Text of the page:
3. In an attempt to keep costs down, my father and I moved the “smaller” items ourselves in our vehicles. He has a large truck and I have a small SUV. My husband also has a van. Once again, I seriously underestimated the cost of the gas for traveling back and forth 60 miles, the actual quantity that was capable of being moved per trip (much less than anticipated), and the time it would take to load the vehicles, drive in traffic, unload the vehicles, and return in traffic. This does not begin to consider the exhaustion factor. In the end, we made so many trips it was an inefficient method of moving. In addition, apparently others noticed we were moving because some of our belongings were stolen while we were between trips.
4. I significantly underestimated the cost of the movers, who took the slow boat from China to get to the new location. They also took an extraordinary amount of time loading and unloading. In addition, the charged an excessive amount for packing materials that they “deemed necessary.”
5. I did not measure the dimensions of my furniture, draw an appropriate schematic of the new house and was unhappily surprised to discover that several pieces of furniture could not be accommodated through the stairway, including my bed supports.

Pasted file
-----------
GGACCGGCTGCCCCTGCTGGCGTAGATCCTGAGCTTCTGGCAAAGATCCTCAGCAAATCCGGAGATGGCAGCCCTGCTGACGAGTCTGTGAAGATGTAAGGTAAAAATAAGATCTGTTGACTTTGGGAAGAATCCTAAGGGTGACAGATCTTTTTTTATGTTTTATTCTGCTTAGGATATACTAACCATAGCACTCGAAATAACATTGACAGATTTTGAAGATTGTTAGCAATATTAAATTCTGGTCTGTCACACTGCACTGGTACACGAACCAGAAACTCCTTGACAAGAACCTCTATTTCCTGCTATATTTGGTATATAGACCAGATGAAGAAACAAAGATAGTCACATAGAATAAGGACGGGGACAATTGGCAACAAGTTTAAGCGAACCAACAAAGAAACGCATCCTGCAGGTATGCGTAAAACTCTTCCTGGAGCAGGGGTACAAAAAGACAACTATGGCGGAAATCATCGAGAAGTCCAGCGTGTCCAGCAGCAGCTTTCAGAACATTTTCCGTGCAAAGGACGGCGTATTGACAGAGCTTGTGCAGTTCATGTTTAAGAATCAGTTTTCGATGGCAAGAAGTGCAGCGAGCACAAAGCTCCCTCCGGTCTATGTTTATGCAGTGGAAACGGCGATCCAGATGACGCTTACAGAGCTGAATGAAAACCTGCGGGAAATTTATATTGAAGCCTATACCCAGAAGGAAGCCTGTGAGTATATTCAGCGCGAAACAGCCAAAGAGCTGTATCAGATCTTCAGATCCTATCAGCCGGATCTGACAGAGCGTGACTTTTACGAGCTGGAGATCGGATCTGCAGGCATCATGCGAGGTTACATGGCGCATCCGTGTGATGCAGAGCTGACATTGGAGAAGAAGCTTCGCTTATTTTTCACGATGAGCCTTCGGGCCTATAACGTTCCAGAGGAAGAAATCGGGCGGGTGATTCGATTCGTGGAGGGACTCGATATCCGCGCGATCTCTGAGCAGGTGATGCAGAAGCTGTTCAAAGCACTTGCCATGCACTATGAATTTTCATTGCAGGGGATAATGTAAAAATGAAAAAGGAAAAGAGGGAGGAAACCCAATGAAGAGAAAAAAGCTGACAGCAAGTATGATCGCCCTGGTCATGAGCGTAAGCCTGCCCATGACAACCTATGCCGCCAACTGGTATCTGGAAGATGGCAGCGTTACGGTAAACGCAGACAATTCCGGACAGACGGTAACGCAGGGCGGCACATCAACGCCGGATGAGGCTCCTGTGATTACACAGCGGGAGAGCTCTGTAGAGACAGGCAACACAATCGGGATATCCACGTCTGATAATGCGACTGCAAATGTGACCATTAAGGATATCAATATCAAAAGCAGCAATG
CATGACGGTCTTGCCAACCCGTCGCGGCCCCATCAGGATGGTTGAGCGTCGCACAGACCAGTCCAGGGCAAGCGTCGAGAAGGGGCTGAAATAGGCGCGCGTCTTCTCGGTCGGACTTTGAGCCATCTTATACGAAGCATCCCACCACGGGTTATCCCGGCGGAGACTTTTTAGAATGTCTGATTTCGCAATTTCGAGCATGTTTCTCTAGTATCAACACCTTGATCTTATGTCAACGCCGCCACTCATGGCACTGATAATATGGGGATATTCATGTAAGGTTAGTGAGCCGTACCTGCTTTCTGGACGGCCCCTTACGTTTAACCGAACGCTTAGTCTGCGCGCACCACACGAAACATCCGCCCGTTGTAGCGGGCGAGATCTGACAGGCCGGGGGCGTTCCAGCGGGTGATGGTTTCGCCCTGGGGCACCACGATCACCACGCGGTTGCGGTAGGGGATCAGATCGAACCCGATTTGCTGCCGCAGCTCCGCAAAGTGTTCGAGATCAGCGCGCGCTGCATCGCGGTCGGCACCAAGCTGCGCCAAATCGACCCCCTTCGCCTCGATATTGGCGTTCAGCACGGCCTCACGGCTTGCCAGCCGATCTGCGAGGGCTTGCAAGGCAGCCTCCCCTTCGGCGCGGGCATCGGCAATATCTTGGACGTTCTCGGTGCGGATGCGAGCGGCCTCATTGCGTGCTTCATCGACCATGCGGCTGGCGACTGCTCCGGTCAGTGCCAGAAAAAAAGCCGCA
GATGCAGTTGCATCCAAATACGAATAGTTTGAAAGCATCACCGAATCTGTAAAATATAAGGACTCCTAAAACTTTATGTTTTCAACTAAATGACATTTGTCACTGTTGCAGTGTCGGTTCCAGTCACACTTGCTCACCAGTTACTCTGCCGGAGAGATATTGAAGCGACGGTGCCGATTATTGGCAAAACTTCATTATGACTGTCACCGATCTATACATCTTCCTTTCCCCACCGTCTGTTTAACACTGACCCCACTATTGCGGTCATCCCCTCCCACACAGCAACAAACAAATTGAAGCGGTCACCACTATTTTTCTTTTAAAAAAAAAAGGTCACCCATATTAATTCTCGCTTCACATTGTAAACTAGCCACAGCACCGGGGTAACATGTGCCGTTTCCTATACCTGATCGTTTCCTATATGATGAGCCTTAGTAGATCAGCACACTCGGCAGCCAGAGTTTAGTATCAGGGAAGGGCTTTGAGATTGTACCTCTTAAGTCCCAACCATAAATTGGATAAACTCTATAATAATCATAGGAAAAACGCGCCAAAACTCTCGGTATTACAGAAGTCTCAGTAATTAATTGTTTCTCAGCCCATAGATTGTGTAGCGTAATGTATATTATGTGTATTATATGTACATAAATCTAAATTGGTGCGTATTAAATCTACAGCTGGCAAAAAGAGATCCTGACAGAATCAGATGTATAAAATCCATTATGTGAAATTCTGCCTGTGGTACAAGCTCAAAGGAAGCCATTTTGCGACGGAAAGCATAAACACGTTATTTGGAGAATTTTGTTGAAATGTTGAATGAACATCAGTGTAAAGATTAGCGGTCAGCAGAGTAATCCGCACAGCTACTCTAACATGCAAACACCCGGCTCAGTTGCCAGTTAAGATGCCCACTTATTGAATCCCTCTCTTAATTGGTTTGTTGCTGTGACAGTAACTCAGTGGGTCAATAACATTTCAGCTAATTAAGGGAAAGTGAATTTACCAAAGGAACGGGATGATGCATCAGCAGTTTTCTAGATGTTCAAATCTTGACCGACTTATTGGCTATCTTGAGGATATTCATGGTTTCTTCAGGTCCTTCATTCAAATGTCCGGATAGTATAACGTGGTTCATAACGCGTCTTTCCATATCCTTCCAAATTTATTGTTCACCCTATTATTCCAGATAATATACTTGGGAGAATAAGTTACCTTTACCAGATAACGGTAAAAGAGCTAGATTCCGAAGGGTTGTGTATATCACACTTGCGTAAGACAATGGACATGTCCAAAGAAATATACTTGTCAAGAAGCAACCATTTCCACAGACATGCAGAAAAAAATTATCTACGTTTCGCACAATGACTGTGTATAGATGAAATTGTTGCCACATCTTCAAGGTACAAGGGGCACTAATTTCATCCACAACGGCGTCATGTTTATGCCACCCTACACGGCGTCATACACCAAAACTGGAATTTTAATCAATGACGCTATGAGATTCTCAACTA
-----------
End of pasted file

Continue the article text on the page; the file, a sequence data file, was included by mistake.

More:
6. The stakeholders involved, namely my father, my husband and myself were not equally responsible for all aspects of the project. I did the packing and unpacking for my house, and helped my father with some of his. My husband helped with some of the unloaded for a few of the trips. The majority of the loading and unloading of the “smaller” items was done my father and me. I should have had a written contract with my husband regarding his responsibilities!
7. Despite the fact that I believed I had developed an effective labeling system for the boxes, it turns out I was seriously incorrect. It took us weeks and weeks to sift through the majority of the belongings. In fact, there are still some “miscellaneous boxes” in the extra bedroom and in the garage.
8. In addition, our plans for where to put what were also way off base. Several items were left on the patio and ended up getting ruined in the rain because none of the stakeholders would take the responsibility to move them to a more appropriate location.
Clearly, this entire project would have positively benefited from better analyses, an accurate budget, a meeting, and consensus amongst the family regarding responsibilities and commitments, as well as expected timelines. A formal checklist with all aspects of the move project itemized would also have done wonders for the organization. The labeling of the boxes could have been standardized, especially in light of the merging of two homes. Although we did eventually get moved, it was a nightmare experience similar to almost every other move. However, I feel much more confident that with the right preparation I will be able to plan much better for my next move, which unfortunately will be occurring within the next year. Hopefully, with these tools available to me, it will be much smoother and less frustrating.